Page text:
Dining for soup kitchen

SYLVIA BADGER

March 14, 1993|By SYLVIA BADGER

Baby lamb chops, smoked salmon, chilled asparagus, pan-fried lobster and corn cake, washed down with Piper Heidsieck or Laboure Roi Pommard, hardly sounds like food served at a soup kitchen.

But Saturday night was the exception, as more than 140 guests paid $150 each for a dinner prepared by Milton Inn chef Mark Henry at Our Daily Bread for its first dinner benefit.

Guests enjoyed an evening of hors d'oeuvres, a six-course meal, wines, auctions and a photo essay by Loyola College students, "A Day in the Life of Our Daily Bread," which will continue to hang on the walls of the soup kitchen.

Others who helped Henry with this successful evening were 15 volunteer waiters from area restaurants and a dinner committee made up of Sandi Dolan, Barbara Brandjes, Betsy Callanan, Nikki Cole, Margaret Counselman, Anne Fishman, Susan Johnson, and Cynthia McIntyre.

According to soup kitchen director Steve Tuttle, the dinner raised enough money to feed 15,000 people.

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William Obrigkeit, assistant branch manager of Maryland National Bank's 10 Light St. branch, and F. Wilson Downey, vault attendant, had a surprise customer who wanted to take a look at his vault last week.

The visitor was a location scout with Hollywood's Warner Brothers Studio, which is searching for the perfect bank for a scene in "Pelican Brief," scheduled to begin filming this summer in Washington and New Orleans, with perhaps a few shots in our area.

Thus far, Alan Pakula is the director, and Julia "Pretty Woman" Roberts and Denzel "Malcolm X" Washington will co-star.

The film, based on that exciting John Grisham novel by the same name, is a Supreme Court Justice whodunit.

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In September 1991, Mary and Bill Pielert's 15 year-old-son, Chris Brehm, lost a three-month battle for his life at the Baltimore Regional Burn Center.

In 1992, the Pielerts founded the Christopher T. Brehm Memorial Fund and raised $9,000 from a softball tournament and a golf tournament. The money was earmarked for the Burn Center Foundation, which is using the funds to buy equipment and provide services for burn survivors.

This year's two-day softball tournament is scheduled for Saturday and next Sunday at Perry Hall elementary and middle schools, Joppa Road near Belair Road. Call Nadine Weinstein at the Burn Center Foundation, (410) 550-0895, if you'd like to participate or contribute to this effort.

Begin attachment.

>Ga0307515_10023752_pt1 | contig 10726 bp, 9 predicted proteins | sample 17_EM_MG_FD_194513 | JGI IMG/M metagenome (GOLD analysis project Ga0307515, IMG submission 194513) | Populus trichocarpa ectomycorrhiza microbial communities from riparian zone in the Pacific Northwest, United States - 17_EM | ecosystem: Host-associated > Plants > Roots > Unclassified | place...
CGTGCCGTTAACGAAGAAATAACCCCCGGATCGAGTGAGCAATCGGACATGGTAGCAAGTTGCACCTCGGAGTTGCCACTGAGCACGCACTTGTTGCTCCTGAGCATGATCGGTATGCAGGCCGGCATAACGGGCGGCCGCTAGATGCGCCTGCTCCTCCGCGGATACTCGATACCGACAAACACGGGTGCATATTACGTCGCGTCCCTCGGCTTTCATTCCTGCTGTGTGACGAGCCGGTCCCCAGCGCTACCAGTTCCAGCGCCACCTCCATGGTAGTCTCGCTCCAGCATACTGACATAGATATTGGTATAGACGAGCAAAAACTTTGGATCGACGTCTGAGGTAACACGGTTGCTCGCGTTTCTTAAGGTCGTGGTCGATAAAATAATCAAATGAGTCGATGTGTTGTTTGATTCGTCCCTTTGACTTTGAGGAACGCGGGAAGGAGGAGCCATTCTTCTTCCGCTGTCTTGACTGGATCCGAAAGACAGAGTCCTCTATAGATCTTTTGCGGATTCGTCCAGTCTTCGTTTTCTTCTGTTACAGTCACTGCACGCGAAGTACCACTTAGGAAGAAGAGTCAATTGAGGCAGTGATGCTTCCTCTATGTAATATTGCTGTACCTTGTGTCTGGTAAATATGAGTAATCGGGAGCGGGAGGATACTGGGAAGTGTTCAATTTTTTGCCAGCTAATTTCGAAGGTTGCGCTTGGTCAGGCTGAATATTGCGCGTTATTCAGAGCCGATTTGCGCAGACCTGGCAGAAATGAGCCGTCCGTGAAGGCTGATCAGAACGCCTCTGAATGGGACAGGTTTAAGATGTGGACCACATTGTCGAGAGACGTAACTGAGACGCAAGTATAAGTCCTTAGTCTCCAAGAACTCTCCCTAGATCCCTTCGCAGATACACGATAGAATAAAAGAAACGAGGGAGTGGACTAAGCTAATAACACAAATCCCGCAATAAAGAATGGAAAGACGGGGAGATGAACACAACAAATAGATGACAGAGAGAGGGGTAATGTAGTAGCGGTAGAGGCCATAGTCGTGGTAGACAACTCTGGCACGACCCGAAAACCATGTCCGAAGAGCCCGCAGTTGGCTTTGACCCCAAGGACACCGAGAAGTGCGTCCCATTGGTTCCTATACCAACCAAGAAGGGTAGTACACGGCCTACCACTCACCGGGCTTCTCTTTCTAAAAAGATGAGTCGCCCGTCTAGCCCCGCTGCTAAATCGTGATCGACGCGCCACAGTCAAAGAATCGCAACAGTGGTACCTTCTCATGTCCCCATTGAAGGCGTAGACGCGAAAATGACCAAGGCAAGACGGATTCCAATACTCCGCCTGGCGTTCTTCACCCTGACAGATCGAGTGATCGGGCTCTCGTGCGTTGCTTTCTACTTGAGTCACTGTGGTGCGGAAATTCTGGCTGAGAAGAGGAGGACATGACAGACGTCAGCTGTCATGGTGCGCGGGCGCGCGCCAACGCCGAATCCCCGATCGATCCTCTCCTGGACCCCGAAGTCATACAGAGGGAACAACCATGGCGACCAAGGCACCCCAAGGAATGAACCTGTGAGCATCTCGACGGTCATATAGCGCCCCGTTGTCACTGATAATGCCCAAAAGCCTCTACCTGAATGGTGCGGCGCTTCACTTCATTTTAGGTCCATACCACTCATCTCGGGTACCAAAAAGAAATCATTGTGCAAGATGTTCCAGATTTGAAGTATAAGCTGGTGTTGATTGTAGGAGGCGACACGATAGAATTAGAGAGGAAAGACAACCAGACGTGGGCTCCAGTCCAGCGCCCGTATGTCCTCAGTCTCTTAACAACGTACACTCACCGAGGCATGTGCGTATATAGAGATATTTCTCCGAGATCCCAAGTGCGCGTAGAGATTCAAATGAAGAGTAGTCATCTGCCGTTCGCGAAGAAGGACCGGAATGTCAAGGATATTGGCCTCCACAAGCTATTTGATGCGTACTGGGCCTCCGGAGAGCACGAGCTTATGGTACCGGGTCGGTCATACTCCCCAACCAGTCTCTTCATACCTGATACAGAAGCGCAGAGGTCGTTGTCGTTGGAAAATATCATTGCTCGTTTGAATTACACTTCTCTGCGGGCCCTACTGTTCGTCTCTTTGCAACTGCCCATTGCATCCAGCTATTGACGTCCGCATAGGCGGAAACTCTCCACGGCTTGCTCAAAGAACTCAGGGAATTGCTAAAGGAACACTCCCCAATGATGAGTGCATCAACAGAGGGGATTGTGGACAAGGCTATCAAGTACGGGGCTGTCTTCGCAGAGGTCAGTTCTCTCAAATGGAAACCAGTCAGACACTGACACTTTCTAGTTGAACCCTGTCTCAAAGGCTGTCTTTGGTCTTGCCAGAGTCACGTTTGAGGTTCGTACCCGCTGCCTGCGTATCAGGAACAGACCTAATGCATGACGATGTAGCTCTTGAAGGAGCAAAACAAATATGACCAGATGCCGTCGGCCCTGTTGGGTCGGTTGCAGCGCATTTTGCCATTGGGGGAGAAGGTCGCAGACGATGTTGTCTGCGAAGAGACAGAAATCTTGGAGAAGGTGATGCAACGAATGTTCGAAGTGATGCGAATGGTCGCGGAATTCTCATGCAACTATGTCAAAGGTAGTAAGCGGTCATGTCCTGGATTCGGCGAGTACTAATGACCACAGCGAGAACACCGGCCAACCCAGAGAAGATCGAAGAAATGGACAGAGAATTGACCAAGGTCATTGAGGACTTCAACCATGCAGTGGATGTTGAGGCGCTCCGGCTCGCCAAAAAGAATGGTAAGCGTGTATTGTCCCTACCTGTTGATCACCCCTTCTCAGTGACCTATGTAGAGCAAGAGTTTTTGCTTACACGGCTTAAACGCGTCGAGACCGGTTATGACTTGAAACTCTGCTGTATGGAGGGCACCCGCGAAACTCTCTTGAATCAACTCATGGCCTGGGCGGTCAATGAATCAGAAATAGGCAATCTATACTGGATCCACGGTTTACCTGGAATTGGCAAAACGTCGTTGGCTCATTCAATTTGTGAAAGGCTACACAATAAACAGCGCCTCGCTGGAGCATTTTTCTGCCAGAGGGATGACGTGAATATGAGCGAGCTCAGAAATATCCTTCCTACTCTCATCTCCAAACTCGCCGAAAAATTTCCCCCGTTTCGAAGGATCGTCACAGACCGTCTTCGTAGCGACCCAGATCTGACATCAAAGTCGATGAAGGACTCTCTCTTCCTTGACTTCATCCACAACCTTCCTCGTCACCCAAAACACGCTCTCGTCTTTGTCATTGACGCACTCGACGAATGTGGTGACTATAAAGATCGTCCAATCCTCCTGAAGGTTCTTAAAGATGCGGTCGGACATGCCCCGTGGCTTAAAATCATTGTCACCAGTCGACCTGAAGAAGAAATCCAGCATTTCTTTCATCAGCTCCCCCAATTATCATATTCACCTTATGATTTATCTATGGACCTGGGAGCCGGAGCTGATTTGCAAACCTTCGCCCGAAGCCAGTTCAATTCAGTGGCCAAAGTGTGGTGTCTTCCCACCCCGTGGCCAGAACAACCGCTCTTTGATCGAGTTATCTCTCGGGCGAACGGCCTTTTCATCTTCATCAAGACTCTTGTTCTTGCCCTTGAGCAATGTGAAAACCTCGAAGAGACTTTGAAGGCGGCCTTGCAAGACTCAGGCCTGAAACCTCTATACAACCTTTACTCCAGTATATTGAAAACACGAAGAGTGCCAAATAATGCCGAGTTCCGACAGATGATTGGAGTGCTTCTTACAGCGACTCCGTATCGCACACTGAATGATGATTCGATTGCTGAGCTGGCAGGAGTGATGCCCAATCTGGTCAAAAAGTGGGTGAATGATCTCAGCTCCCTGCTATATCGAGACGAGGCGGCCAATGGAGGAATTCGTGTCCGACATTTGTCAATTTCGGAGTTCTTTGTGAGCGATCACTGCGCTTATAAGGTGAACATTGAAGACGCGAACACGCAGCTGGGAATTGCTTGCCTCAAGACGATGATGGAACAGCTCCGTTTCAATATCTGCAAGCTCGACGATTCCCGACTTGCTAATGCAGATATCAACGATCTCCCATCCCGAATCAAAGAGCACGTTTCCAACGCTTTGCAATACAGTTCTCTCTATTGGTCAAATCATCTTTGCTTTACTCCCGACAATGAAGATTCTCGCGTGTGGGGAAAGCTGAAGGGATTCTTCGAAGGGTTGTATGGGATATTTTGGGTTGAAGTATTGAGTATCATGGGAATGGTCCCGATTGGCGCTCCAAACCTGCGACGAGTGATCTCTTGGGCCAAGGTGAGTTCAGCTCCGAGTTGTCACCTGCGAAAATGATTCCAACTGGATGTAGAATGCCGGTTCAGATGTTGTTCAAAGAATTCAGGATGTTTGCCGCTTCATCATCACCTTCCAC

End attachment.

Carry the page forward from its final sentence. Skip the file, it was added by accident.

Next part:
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Since Willard Scott moved into the area, he has popped in for a bite to eat at the Suburban House in Pikesville. I'm told that owners Mark Horwitz and Joe Stowe dish up old-fashioned food at old-fashioned prices. You may not bump into Scott, but you're sure to see regulars Lt. Gov. Mickey Steinberg, Annabelle and Richard Sher, Ron Matz, Al Baitch, Dick Rudolph and John Dietrich.

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The Maryland Institute College of Art is fortunate to have landed David Carson (design director of Surfer Magazine and art director of the critically acclaimed music magazine Ray Gun) as its spring 1993 Art Litho Designer-in-Residence.

Carson's work has won more than 160 awards, including best overall design and magazine cover of the year and graphic designer of the year.

He will speak at 8 p.m. tomorrow night at the Institute's Mount Royal Station auditorium. The lecture is free and open to the public. His topic will be: "You Cannot Not Communicate."

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Remember former Miss Maryland Katrina Owens, who used to announce the lottery numbers on WJZ-TV? She's now living in St. Petersburg, Fla., where she's a hostess on the Home Shopping Club.

It turns out to be a great location for her while the Orioles are in spring training, because she gets a chance to see her fiance, O's catcher Chris Hoiles, play. No wedding date has been set, but she says they'll probably get married sometime next year.

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